Perhaps. I am not entirely convinced though, since the beliefs and attitudes of many muslims relate to religious beliefs, not political.
Like I said, when the Universal Declaration of Human Rights was made, the first consideration was the wellfare of human beings.
In contrast, the Cairo Declaration of Human Rights in Islam (a response to criticism against Islam for violating human rights) is first and foremost concerned with protecting Islam, not the freedoms and rights of muslims.
But the bottom line is this: I talked to a muslim after some caricature drawings of Mohammed had been published in a Norwegian newspaper. He told me that he hoped the people responsible (meaning everyone assiciated with the newspaper) got what they deserved. I asked him what that would be, and he did not even hesitate for a split second before telling me that they should be killed, and that it was a muslim's duty to kill them. He was really agitated. Over a drawing... And this guy was a regular arabic immigrant. He didn't see himself as an extrimist, and told me his views were not particular to any sub group of Islam, but islamic law.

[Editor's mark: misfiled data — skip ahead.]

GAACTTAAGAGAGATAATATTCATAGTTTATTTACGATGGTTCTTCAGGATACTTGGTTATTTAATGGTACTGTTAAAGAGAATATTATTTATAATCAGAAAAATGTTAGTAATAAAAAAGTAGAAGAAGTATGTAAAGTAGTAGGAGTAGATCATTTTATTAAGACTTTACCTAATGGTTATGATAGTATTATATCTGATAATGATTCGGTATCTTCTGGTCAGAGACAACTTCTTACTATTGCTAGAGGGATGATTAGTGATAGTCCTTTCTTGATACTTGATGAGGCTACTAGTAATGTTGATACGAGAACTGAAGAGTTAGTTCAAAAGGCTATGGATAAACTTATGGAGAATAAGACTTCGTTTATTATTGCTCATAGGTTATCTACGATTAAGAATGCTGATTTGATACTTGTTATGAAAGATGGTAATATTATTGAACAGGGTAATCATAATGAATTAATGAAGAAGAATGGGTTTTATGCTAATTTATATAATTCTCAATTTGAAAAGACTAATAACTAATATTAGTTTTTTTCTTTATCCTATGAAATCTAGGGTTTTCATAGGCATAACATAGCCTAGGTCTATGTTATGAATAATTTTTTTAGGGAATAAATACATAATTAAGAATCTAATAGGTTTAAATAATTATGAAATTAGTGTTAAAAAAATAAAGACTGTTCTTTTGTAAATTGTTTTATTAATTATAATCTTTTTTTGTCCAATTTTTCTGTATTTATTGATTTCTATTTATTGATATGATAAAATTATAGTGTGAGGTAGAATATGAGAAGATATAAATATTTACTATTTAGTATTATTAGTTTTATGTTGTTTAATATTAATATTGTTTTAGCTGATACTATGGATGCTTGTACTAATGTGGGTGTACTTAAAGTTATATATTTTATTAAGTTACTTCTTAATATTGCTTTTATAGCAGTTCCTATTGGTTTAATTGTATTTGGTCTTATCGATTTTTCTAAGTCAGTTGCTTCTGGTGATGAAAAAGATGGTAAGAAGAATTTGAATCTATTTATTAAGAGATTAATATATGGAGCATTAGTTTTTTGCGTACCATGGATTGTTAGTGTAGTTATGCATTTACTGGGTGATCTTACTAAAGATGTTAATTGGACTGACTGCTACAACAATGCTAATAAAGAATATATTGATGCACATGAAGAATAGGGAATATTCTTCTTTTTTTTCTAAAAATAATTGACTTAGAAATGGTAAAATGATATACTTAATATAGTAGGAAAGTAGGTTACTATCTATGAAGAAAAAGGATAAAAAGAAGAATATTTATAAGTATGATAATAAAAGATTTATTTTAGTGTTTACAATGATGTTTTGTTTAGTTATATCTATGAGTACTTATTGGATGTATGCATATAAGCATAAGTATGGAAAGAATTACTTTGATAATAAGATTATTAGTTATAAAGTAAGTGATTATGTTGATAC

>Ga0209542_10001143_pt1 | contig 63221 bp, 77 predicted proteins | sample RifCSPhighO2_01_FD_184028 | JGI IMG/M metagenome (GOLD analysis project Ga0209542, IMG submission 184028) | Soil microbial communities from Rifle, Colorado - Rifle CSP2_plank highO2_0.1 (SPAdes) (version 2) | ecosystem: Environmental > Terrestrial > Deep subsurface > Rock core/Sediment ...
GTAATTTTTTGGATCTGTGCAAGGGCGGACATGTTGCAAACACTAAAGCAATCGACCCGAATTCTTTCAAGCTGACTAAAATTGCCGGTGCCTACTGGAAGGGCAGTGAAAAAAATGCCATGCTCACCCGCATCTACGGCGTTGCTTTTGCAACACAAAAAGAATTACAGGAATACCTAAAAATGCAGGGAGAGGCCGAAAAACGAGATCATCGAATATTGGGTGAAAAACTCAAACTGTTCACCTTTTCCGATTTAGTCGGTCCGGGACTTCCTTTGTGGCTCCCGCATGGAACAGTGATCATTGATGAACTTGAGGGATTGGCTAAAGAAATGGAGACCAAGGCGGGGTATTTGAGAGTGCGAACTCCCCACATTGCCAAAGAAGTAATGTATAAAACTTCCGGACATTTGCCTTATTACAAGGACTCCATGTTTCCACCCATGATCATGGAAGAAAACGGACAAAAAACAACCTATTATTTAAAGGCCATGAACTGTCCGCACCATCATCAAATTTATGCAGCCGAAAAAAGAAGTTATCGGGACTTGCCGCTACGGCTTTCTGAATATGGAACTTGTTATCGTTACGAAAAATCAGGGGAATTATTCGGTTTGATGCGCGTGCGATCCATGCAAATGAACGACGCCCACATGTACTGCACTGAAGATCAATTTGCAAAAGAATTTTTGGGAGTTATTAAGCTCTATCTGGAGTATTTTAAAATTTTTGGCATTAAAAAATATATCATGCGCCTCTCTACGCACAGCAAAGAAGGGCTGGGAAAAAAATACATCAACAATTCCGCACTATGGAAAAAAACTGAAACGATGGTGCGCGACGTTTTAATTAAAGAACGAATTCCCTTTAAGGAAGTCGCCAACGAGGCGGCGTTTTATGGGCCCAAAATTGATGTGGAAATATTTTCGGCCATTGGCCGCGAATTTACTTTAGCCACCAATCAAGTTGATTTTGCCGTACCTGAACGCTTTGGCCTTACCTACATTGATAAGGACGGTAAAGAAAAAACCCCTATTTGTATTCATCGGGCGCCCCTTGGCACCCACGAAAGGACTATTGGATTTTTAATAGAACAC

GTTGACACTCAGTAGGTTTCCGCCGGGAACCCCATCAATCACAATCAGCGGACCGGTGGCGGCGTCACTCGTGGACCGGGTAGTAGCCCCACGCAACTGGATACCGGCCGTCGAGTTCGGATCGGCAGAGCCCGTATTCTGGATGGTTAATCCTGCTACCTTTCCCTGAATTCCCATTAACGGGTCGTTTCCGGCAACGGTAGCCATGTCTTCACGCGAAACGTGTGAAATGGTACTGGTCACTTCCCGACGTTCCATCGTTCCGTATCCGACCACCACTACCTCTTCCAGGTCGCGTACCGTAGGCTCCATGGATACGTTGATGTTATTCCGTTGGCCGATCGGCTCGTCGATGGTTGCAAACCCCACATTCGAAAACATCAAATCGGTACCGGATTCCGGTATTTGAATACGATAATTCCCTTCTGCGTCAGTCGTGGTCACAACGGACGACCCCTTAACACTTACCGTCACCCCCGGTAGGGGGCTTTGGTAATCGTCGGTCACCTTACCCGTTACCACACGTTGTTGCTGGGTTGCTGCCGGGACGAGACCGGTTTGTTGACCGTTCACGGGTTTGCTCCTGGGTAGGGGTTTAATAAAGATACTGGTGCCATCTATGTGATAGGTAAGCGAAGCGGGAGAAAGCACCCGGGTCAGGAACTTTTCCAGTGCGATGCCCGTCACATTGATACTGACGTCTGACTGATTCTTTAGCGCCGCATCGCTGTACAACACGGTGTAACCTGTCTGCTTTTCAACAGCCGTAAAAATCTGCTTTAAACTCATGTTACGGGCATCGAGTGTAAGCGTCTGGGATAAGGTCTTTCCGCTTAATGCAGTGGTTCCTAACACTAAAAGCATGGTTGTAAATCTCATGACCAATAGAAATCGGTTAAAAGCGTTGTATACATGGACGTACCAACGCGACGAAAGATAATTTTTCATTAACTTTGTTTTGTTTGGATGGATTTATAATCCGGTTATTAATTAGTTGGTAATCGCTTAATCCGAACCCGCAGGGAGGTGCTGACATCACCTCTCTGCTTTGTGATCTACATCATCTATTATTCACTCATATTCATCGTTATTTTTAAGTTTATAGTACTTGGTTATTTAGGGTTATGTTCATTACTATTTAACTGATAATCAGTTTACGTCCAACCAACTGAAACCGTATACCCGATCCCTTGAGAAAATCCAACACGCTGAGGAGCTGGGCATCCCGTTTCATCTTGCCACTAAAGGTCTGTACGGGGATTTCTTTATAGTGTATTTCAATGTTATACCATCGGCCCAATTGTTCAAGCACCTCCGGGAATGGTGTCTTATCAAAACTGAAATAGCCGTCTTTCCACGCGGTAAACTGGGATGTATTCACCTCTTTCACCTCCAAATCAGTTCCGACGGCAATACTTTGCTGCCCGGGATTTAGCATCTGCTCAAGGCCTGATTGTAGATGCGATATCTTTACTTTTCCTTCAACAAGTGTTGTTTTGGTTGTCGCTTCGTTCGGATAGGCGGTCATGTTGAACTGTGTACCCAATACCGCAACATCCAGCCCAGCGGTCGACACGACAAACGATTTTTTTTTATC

Blasphemy (which this drawing was according to muslims) is a crime punishable by death.
No matter how you spin it, intolerance and attitudes of this kind is volatile and dangerous to humanity as a species.
If a caricature is enough reason, according to a religious law, to justifiably kill someone, there is something seriously wrong with that law, in my opinion.